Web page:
Travel to the Russian Taiga with Polly Clark’s Tiger
Travel like a Tiger to the Russian Taiga with Polly Clark
An evocative novel set in the most remote place on earth. One where the tigers roam. One where man has explored much. A landscape so remote and inhospitable that you would probably never get the chance, nor want to go for real.
Enter intrepid explorer/author Polly Clark who takes you there in her book…Tiger…
So- can you tell us a bit about location and setting?
The action of Tiger takes place in a zoo in the UK and in the forests of the Russian Far East – the taiga. The zoo is modelled on John Aspinall’s zoo, where he famously (or notoriously) encouraged keepers to go in with the animals –especially the tigers and the gorillas. He believed this improved his breeding rates and was worth losing a few keepers along the way!
Tell us more about this wonderful journey you went on.
It didn’t feel wonderful at the time! I am not a brilliant traveller, and was reluctant to go. The taiga in winter is one of the most hostile environments on earth: minus 35C, deep snow. But it was specifically the Siberian tiger I was interested in, because of its long memory and its grudge holding… so I had to visit its habitat. The Russian taiga is very remote. It is ten time zones from Moscow, and the area I stayed in has had only 100 non Russians ever visit. There are no holidays to this location, and no concessions to tourists.
The camp I stayed in was a six hour truck journey along crater filled logging trails, from the nearest city, Khabarovsk. We went in winter in order to follow the tiger tracks in the snow, then we would set up camera traps in order to see them on film. We spent our days following the tracks – always against the direction of travel. If a tiger senses you are following it, it is likely to loop round and come up behind you, and that is very bad news.
How you do evoke setting in your work and why is location important to your story?
The Siberian tiger is such a perfect manifestation of its environment that you cannot understand it without understanding the environment. The big selling point of the trip was that you won’t see a tiger! (As well as it being very expensive, and quite unpleasant!). You have to really want to go, because it’s not like an ordinary safari. But this was what I wanted, because if you understand that environment properly, you have experienced the tiger in a much more profound way than if you saw it in the flesh.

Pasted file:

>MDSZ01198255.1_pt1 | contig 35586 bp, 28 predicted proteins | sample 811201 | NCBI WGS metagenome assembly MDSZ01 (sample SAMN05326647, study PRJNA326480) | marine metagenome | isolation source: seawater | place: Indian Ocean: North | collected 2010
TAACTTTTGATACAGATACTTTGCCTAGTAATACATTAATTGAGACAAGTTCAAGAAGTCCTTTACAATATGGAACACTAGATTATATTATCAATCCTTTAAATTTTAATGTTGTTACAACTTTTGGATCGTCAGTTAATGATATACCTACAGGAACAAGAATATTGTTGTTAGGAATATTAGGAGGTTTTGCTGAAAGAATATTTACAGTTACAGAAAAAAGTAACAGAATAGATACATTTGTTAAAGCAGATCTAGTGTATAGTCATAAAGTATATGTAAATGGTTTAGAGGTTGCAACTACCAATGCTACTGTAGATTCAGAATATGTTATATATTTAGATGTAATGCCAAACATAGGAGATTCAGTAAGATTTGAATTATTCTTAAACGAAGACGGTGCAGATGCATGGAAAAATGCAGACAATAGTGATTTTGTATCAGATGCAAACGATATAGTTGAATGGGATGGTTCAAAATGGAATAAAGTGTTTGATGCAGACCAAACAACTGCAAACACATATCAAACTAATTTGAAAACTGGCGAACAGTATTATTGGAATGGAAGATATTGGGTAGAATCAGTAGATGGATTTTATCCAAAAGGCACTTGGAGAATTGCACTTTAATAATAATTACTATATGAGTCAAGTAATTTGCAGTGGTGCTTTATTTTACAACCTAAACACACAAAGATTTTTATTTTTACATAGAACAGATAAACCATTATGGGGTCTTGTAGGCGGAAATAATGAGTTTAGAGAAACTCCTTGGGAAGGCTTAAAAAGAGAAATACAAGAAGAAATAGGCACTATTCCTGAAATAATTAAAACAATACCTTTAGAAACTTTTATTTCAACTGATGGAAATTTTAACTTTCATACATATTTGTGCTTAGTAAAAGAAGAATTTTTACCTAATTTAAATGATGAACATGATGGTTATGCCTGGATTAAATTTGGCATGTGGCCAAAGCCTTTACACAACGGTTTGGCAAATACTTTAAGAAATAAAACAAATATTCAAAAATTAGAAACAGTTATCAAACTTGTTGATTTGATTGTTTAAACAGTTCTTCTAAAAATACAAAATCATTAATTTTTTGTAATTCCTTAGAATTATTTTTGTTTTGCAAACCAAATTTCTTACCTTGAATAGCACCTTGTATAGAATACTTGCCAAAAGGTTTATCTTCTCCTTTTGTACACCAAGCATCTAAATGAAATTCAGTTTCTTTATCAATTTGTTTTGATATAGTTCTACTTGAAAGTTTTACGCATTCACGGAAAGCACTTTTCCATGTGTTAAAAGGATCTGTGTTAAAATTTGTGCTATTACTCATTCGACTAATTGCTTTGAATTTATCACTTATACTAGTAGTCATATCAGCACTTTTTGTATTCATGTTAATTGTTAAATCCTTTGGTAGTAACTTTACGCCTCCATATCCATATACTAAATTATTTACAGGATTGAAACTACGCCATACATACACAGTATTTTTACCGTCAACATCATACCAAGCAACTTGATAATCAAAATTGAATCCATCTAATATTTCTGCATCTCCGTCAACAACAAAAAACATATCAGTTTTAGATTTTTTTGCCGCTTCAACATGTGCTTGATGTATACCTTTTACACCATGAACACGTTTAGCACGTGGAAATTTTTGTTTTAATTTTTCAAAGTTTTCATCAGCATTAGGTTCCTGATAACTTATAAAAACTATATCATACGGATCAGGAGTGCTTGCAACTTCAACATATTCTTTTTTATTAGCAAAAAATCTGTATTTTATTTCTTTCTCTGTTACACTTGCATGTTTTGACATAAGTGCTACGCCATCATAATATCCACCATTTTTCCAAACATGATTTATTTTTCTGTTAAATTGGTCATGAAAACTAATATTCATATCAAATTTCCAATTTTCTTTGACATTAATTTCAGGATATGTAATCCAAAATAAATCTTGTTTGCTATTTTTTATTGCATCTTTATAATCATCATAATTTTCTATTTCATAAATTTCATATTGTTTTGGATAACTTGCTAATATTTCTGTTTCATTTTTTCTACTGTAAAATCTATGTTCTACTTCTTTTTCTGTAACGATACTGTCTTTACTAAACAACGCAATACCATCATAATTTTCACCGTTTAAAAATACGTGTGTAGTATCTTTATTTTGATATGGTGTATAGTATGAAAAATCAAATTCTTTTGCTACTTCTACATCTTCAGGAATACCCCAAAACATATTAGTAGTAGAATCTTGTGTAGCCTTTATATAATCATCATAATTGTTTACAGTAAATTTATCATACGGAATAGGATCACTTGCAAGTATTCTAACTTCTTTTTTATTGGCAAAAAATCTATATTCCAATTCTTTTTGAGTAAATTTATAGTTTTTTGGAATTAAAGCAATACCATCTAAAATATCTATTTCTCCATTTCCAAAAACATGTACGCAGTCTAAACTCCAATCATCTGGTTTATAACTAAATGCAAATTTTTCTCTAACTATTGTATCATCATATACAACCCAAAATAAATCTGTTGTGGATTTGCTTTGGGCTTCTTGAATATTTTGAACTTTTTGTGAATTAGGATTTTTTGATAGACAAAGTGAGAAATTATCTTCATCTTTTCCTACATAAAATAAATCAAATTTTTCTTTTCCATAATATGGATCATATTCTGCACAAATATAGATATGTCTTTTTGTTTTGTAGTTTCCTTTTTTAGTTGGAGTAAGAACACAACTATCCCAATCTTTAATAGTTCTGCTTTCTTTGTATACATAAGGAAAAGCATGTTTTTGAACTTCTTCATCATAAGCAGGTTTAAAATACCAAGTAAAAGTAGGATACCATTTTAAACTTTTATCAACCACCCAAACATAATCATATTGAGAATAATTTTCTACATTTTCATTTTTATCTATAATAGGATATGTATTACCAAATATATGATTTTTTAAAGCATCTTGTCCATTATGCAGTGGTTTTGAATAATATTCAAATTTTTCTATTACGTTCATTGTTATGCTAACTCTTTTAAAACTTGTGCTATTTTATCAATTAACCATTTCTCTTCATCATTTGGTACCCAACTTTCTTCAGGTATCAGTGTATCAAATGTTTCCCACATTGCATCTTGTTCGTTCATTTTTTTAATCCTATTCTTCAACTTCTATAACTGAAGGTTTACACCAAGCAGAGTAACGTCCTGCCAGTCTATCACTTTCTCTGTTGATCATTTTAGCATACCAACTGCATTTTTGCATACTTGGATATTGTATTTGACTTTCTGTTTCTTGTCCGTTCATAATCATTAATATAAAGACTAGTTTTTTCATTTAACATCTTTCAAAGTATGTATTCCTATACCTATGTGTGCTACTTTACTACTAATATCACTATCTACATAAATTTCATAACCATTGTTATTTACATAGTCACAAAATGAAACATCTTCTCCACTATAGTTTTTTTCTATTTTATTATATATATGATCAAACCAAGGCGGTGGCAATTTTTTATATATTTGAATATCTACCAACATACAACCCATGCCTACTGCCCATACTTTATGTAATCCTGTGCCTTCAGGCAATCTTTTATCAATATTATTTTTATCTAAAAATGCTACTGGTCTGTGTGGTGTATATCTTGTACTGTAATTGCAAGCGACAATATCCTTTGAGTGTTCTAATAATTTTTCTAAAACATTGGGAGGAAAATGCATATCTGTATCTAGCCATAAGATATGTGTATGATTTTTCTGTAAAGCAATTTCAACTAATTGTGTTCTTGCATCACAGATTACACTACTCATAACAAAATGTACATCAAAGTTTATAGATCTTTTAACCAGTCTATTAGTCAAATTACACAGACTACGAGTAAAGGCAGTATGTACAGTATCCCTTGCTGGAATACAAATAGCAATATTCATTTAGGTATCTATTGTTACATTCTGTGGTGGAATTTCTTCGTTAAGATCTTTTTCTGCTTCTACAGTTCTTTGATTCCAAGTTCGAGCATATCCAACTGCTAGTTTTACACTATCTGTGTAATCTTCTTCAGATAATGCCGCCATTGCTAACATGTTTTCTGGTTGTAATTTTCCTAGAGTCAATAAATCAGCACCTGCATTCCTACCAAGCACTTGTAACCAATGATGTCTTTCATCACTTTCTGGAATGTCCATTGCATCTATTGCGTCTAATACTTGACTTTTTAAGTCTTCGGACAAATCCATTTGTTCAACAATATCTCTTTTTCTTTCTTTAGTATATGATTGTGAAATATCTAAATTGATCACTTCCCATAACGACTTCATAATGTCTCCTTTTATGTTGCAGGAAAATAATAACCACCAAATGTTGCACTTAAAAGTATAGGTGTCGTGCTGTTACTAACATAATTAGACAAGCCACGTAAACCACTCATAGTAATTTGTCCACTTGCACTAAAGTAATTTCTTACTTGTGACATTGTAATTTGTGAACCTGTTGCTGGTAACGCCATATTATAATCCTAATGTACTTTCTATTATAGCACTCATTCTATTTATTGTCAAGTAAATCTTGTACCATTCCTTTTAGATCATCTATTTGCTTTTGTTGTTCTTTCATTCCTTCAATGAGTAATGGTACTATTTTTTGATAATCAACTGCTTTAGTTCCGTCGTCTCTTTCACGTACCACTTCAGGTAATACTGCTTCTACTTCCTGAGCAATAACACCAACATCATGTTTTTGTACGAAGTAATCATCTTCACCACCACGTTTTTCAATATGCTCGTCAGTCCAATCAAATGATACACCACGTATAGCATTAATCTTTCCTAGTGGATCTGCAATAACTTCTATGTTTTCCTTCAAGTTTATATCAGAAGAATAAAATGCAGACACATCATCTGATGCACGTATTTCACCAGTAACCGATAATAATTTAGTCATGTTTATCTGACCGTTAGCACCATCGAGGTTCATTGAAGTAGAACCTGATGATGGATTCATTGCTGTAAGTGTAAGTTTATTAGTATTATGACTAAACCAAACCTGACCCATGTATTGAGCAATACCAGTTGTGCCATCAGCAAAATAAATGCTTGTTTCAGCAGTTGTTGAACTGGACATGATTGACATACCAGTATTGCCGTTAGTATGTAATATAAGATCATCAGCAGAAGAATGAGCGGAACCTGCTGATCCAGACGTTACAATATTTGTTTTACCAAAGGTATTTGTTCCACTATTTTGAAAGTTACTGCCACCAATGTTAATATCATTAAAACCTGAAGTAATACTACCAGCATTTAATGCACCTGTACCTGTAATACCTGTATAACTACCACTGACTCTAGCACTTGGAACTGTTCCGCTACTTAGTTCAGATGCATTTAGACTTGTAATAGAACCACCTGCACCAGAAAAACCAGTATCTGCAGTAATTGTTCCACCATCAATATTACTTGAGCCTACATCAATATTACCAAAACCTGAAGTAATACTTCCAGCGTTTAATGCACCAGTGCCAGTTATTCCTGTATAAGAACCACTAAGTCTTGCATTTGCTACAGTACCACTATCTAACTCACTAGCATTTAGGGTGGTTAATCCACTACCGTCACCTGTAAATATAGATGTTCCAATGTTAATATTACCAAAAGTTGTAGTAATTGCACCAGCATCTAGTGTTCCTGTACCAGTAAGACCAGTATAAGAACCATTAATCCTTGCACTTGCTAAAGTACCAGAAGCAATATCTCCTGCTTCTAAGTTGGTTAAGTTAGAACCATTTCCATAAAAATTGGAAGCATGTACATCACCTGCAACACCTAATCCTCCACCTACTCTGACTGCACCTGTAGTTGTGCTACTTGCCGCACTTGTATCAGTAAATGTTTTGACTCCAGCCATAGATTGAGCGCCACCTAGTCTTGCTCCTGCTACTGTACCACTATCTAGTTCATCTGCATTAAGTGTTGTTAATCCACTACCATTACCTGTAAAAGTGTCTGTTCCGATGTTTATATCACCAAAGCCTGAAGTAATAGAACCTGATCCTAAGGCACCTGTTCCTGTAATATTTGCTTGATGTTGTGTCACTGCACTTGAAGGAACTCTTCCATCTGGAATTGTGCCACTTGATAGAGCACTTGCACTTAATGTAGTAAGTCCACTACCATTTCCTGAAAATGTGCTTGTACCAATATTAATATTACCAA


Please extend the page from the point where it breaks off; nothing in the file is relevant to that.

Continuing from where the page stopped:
You can see a tiger anytime in a zoo, what you can’t see and what I’ve gone to Siberia to bring back for you, is the perfection of the tiger’s adaptation to its home. The native people, the Udeghe,call the tiger the ‘Presiding spirit of the forest’ and once you have been there, it is clear why. There is evidence everywhere of the creature, its grisly kills, its tracks. The sense that it is always watching. But of the tiger itself not a trace. It makes the trip more like a pilgrimage than a research trip.
How did you research your novel?
I had some personal experience to inform the zoo part of the book, as I used to be a zookeeper. I read a lot of non-fiction about animal behaviour, tigers in particular. There are also two wonderful non fiction books about the Siberian tiger: The Tiger by John Vaillant and Great Soul of Siberia by Sooyoung Park. And then I spent all my money and scared myself half to death by going to the wilds of the taiga!
Where do you live and how does that affect how you write?
I live in Helensburgh, Scotland and I do my writing on a houseboat in London. The houseboat is very peaceful and made it possible for me to get the novel written in a year, whereas Larchfield took four!
How else do you get the sense of a place in your work? (the culture, language, habits etc)
Tiger has a storyline with the Russian men who live in the forest, who lost their jobs when the state industries in the area died, and eke an existence in the forest. The Udeghe people – the formerly nomadic indigenous people — also have a storyline, a huntress and her daughter who build their lives in the taiga. Tiger is a large multi stranded novel, a kind of epic. It is impossible to write abut Russia in a way that doesn’t sprawl! I read some Russian epics while I was writing it, and was reassured that they too sprawled! It gave me courage to let my novel take its authentic shape.
Have you ever travelled somewhere to see a literary setting of some kind ?
WH Auden lived in my home town of Helensburgh!
I have also been to Tennyson’s home on the Isle of Wight.
Thank you so much for such a wonderful and wild tour!